Millions Suffer From Winter Dry Eyes
Most times of the year are dry in the Mojave Desert, but wintertime is especially dry here and across that nation. Some 59 million people suffer from Dry Eye Syndrome in the United States, and the vast majority don’t realize it. For many, they think the simple eye discomfort they feel is from something in their eyes or possibly from being tired. In fact, many are suffering from Dry Eye Syndrome, which is a lack of tear production, and can affect vision by making the eyes irritated and tired. If affects older adults more often than younger ones, but the proliferation of computer screens and computer games have many youth staring at screens for many hours per day, putting additional strain on their eyes and making them dry beyond what they naturally should be.
More Schools Use Computers, Increase Eye Strain
If you have children who attend school, many of them now use computers for much of their school days. Not in all cases, of course, but many classes and many public schools now emphasize using computers more in classrooms, making for even more hours per day your children might spend staring at a computer screen. Add in the potential for peering down at cellphone text messages or possibly using a tablet device before even getting home where their video games and home computers await. But the end of the day, your children could have spent many hours staring at a computer, and that is bad for their eyes if allowed to continue at home.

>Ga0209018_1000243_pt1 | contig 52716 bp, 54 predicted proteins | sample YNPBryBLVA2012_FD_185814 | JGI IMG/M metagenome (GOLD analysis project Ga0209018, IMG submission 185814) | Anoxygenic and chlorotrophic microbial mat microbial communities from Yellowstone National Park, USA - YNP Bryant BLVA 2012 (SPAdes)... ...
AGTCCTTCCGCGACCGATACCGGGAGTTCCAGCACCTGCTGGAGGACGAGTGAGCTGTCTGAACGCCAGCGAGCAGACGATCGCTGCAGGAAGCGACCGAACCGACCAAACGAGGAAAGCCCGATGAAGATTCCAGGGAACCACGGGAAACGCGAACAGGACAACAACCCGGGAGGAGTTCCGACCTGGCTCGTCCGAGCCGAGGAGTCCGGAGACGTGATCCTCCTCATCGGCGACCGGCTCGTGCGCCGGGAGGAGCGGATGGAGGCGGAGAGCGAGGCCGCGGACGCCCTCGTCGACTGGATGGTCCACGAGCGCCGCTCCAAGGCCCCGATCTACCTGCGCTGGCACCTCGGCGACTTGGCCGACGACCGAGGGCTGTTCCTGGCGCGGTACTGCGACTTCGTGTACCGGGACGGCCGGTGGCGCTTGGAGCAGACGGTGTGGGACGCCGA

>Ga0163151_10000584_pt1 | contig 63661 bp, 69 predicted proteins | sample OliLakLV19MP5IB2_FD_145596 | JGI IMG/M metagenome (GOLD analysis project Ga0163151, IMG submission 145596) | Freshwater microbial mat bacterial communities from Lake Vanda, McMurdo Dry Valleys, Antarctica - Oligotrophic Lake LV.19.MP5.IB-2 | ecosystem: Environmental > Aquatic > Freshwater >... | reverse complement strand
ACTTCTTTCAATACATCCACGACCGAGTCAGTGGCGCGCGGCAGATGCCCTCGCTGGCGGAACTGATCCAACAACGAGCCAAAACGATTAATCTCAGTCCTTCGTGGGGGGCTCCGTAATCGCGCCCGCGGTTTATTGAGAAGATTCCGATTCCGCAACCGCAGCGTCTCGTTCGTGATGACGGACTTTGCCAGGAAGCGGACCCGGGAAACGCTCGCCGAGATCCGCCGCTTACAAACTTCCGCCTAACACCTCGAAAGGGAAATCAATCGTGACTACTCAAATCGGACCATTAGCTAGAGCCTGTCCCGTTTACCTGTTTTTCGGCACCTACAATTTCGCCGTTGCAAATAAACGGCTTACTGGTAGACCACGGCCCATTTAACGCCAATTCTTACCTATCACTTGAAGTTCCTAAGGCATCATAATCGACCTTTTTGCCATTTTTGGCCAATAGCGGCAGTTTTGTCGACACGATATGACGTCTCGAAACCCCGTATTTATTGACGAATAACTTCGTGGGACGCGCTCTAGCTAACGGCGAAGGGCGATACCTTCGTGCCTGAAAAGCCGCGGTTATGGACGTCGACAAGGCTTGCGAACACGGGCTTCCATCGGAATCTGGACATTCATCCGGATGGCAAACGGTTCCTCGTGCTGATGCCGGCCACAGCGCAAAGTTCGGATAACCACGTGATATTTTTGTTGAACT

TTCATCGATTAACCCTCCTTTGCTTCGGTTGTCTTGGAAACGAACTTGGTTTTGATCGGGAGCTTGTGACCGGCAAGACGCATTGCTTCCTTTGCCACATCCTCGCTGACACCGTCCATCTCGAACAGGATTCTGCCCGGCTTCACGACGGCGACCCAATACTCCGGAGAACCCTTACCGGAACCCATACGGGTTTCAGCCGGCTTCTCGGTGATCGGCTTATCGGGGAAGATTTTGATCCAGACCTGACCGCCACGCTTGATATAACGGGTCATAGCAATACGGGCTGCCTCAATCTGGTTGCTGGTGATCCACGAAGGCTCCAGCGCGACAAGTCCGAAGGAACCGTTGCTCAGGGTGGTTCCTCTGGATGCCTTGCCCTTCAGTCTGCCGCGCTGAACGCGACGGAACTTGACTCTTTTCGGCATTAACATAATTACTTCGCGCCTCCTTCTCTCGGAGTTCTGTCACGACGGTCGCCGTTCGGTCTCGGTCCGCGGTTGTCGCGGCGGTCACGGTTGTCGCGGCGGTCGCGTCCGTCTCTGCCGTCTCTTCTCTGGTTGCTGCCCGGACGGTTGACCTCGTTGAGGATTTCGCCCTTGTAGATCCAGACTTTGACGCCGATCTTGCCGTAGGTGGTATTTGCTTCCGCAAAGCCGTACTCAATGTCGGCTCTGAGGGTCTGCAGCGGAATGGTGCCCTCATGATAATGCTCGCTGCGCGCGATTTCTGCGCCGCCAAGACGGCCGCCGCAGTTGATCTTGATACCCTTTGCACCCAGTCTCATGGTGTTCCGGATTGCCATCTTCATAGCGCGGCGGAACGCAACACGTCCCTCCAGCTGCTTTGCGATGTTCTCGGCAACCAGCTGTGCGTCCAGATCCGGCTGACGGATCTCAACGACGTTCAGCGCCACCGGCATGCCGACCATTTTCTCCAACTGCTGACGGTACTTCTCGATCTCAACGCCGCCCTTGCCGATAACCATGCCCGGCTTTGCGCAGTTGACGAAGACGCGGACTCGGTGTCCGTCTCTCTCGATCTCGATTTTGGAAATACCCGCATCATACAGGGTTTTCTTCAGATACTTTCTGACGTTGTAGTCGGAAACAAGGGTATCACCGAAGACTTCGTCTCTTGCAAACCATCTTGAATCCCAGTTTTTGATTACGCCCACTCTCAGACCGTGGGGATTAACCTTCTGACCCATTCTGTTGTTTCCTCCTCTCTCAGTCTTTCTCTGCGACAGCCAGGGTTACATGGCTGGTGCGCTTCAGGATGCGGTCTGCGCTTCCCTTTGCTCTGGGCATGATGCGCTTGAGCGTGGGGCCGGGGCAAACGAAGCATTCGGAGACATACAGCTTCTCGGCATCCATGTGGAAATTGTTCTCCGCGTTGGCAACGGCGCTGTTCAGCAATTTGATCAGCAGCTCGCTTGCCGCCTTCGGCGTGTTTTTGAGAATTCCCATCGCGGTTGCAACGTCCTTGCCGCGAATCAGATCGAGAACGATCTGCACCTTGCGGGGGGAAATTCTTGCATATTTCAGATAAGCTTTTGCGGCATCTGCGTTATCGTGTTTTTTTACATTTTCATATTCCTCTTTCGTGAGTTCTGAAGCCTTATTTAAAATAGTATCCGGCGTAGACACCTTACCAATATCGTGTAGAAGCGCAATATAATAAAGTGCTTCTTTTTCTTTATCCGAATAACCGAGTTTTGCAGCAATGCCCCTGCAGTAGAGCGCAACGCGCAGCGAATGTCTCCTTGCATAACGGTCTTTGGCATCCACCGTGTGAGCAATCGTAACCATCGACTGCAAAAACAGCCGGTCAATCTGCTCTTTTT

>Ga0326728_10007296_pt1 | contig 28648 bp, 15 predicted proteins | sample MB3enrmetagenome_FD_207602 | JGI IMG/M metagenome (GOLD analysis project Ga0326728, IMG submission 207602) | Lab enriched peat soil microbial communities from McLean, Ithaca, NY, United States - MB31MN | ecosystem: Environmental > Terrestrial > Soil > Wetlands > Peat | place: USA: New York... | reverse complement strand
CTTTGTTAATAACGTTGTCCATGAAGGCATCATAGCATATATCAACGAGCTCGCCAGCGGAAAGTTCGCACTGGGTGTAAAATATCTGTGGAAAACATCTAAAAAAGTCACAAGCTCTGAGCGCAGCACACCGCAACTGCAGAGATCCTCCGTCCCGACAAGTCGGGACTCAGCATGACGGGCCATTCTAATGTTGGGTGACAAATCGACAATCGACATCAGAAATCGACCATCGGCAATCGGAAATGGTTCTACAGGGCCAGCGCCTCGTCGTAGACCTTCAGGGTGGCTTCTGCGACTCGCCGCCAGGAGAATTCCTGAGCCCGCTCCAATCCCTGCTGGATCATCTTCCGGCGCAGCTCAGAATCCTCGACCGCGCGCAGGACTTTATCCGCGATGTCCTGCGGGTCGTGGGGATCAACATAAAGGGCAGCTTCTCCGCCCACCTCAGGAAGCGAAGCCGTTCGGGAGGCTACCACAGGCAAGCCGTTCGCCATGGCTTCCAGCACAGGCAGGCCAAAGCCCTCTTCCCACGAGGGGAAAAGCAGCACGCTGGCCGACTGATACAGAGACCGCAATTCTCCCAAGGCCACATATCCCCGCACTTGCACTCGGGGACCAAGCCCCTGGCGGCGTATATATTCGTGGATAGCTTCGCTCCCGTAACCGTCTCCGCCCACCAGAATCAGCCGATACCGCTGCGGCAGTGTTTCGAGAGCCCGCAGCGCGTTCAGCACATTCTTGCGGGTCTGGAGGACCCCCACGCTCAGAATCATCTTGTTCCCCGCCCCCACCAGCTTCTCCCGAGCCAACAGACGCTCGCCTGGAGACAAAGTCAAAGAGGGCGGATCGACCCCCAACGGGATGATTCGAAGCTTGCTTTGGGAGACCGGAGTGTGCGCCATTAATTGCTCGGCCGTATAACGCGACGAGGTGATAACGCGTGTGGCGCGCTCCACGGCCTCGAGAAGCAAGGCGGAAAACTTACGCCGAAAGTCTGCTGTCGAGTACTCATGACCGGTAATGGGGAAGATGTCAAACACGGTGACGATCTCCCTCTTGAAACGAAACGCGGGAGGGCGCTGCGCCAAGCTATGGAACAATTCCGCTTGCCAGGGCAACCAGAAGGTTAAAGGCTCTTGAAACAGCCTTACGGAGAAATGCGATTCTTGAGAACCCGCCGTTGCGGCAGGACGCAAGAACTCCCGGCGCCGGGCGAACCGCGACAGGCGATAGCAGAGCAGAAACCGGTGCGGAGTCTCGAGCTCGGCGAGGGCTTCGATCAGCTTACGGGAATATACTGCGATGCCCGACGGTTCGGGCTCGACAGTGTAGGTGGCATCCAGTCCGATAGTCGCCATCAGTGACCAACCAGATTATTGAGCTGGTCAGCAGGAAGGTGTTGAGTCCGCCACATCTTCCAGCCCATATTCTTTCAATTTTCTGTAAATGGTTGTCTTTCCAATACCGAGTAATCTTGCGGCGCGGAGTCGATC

Giving Eyes Time to Rest is Important
Teaching your children the importance of resting their eyes on a regular basis will help them to prevent Dry Eye Syndrome while also helping you to remember to do the same for your own eyes. Living in the Mojave Desert and spending hours staring at computer screens and television screens every day promotes development of Dry Eye Syndrome, but resting your eyes for several minutes per hour can help a great deal.
What things make your eyes feel like they are dried out?